"Ah," the major grunted. "I read that somewhere." He added, almost accusingly: "It's impossible not to read about you nowadays. All the magazines and papers. Doesn't it bother you?"
"Not anymore." It wasn't quite true, but Hal didn't feel like going into that now.
"And you're planning another expedition, I suppose?"
"The North Pole again?"
The major wasn't going to be put off. "What sort of expedition, then?"
"Ah." The major smiled. "A tall one no doubt."
A figure emerged from the hut. It was Mattis. Hal went to meet him, grinning broadly. "Okay?"
"Okay, Hal." They had known each other a long time. Mattis was a nomadic Lapp from a family that wintered in the middle of the plateau at Kautokeino and summered at Kåfjord, not far from Tromsø. He was also an ex-army cross-country ski champion. Like many nomadic Lapps he was small, barely a couple of inches over five feet, and characteristically bandy-legged. He was dressed in traditional winter costume, a luhkka of reindeer fur, reindeer-skin leggings, and finnesko, which are large grass-lined moccasins.
He climbed into the Land-Rover and laughed. "We'll be there too soon in this weather!" Hal didn't doubt it. Mattis had once skied ninety miles in twenty-four hours.
Hal wandered back toward the major, who immediately picked up the conversation again. "So where's this mountain?"
Hal took his time. "In the Himalayas."
Hal tried not to feel annoyed at Thrane's astonishment. "Yes. The West Ridge."
"Ah. Is that difficult?"
"It's never been climbed."
Thrane nodded as if he'd known all along. "An army expedition?"
"Oh. I assumed —"
"The army gives me leave, that's all. And the odd piece of equipment when it wants something tested. I get no financial help." He was always explaining this. Outsiders seemed to believe that money for expeditions grew on government trees.
Thrane considered for a moment. "Tell me, I can understand doing the Northwest Passage — in the footsteps of Amundsen and all that — but why did you try for the Pole?"
This was a popular question. Hal pretended to consider his answer, although he knew it by heart. "Because I wanted to show that, if one was sufficiently well prepared, it was possible to travel fast and light to anywhere in the Arctic, even the North Pole."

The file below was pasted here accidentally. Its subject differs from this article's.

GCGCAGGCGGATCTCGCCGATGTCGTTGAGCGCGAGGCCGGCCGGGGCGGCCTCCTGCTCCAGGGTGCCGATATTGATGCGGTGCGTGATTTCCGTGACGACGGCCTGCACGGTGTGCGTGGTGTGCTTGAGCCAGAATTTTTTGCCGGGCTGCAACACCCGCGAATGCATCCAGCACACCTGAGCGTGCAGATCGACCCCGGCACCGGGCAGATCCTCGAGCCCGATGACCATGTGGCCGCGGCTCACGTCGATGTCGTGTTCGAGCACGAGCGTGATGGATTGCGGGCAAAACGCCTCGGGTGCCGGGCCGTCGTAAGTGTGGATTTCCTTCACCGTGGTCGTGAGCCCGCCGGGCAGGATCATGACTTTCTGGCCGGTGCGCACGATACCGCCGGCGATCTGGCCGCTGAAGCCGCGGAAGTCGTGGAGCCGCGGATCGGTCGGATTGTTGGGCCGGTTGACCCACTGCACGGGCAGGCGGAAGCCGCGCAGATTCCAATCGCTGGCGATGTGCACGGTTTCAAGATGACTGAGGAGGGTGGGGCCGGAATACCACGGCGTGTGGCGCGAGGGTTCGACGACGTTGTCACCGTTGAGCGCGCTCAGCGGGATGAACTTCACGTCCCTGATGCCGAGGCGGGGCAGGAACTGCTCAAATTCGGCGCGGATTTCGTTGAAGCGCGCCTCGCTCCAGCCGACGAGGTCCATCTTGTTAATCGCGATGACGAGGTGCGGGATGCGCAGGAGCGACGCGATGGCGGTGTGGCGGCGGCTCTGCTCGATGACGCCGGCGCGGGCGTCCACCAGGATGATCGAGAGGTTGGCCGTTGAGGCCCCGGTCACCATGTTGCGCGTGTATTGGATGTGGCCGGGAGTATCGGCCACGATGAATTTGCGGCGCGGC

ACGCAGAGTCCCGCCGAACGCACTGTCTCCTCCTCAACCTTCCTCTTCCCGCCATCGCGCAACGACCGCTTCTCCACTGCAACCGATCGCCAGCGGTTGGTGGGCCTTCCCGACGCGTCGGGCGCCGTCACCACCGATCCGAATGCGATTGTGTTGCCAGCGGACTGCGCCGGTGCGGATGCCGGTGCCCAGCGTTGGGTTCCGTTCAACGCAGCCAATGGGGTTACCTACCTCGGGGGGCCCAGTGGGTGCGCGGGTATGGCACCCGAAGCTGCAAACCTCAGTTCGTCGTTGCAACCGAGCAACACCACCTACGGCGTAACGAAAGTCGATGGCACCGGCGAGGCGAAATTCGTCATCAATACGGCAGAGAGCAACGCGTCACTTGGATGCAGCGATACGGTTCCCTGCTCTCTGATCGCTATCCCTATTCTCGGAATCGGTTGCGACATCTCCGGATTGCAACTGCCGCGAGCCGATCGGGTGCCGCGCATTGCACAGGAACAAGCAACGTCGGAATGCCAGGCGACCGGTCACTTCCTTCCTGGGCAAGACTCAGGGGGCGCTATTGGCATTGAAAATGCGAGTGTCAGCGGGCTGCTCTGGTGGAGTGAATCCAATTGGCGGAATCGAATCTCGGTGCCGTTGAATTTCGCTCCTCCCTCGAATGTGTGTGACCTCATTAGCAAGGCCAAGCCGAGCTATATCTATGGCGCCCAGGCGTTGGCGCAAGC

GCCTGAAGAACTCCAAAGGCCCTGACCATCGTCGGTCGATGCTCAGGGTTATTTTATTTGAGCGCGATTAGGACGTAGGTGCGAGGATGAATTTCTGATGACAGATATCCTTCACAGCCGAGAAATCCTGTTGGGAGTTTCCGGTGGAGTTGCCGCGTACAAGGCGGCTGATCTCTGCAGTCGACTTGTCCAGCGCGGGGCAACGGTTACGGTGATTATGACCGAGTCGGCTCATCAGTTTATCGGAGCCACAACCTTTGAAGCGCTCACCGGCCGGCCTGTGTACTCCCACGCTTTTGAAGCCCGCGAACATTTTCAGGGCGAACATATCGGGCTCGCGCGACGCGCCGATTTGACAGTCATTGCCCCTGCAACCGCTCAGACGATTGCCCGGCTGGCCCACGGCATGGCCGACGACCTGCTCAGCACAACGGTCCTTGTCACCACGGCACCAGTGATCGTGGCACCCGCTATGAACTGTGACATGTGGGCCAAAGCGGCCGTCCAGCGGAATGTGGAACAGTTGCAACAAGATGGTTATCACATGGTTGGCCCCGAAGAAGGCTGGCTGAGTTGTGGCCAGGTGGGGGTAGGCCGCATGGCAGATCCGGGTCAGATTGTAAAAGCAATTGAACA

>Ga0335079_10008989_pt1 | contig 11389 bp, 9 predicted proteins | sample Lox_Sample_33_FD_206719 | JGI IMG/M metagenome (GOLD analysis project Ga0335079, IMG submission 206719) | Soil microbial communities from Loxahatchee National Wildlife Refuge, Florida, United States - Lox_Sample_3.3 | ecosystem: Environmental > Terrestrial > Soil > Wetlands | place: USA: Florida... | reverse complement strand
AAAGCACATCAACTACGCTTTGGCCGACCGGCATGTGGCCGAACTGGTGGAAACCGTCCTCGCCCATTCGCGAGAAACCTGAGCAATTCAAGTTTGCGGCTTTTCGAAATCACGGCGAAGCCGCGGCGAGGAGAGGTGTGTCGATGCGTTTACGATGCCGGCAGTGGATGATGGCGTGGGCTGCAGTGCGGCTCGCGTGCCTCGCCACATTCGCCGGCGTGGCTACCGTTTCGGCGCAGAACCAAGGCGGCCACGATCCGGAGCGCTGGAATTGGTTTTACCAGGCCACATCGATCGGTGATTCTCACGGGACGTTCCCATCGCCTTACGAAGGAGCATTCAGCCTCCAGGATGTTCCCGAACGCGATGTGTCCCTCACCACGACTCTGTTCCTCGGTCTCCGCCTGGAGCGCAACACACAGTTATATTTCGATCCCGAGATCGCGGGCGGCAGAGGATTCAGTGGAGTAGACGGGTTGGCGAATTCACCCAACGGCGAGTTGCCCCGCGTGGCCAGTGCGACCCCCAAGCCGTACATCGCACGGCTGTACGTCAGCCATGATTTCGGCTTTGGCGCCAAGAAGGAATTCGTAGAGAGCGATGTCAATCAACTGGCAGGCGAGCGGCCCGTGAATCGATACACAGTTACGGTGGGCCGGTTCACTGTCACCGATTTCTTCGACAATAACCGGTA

"There were just the two of you, you and Johansen? And dogs?"
"Yes," Hal said patiently.
"But the supply plane didn't find you?"
"Well — something like that."
Their radio had packed up and, reaching a drop zone three days late, they'd found that the Canadian Air Force plane had been and gone, having dropped a few supplies blind. Though they'd managed to retrieve some of the scattered packages, they didn't have enough supplies to continue the attempt. Just a hundred miles from the Pole they'd been forced to turn back for Ellesmere Island.
But, then, you couldn't expect to win them all.
Jan appeared at last, much taller and looser-limbed than Mattis. He wore an entire outfit of reindeer skin, complete with leggings and finnesko, while on his head perched a stylish and gaily colored Lappish hat. Hal screwed up his face and laughed. "A real Lapp!"
Excerpted from Wolf Winter by Clare Francis. Copyright © 1987 Clare Francis. Excerpted by permission of OPEN ROAD INTEGRATED MEDIA.
All rights reserved. No part of this excerpt may be reproduced or reprinted without permission in writing from the publisher.
Excerpts are provided by Dial-A-Book Inc. solely for the personal use of visitors to this web site.
Meet the Author
Clare Francis (b. 1946) is a bestselling writer of crime novels and thrillers, and a former yachtswoman. After studying at the Royal Ballet School and University College London, she set off on an unplanned five-year career in sailing. Francis sailed solo across the Atlantic, and took part in several high-profile races, including the Whitbread Round the World Race. After writing three works of nonfiction about her adventures, she started writing novels. Her first novel, Night Sky, was a number one Sunday Times bestseller and spent six weeks on the New York Times bestseller list. More thrillers followed, and her first crime novel, Deceit, was dramatized for television. Since then she has written crime, suspense, and historical literary fiction. Her books have been translated into twenty languages and published in over thirty countries. Francis is a Member of the Most Excellent Order of the British Empire, a Fellow of University College London, and an Honorary Fellow of the University of Manchester Institute of Science and Technology. For the past eighteen years she has been committed to the charity Action for ME, and she herself has had ME (also known as post viral fatigue syndrome, or chronic fatigue syndrome) for many years. Francis lives in London and the Isle of Wight.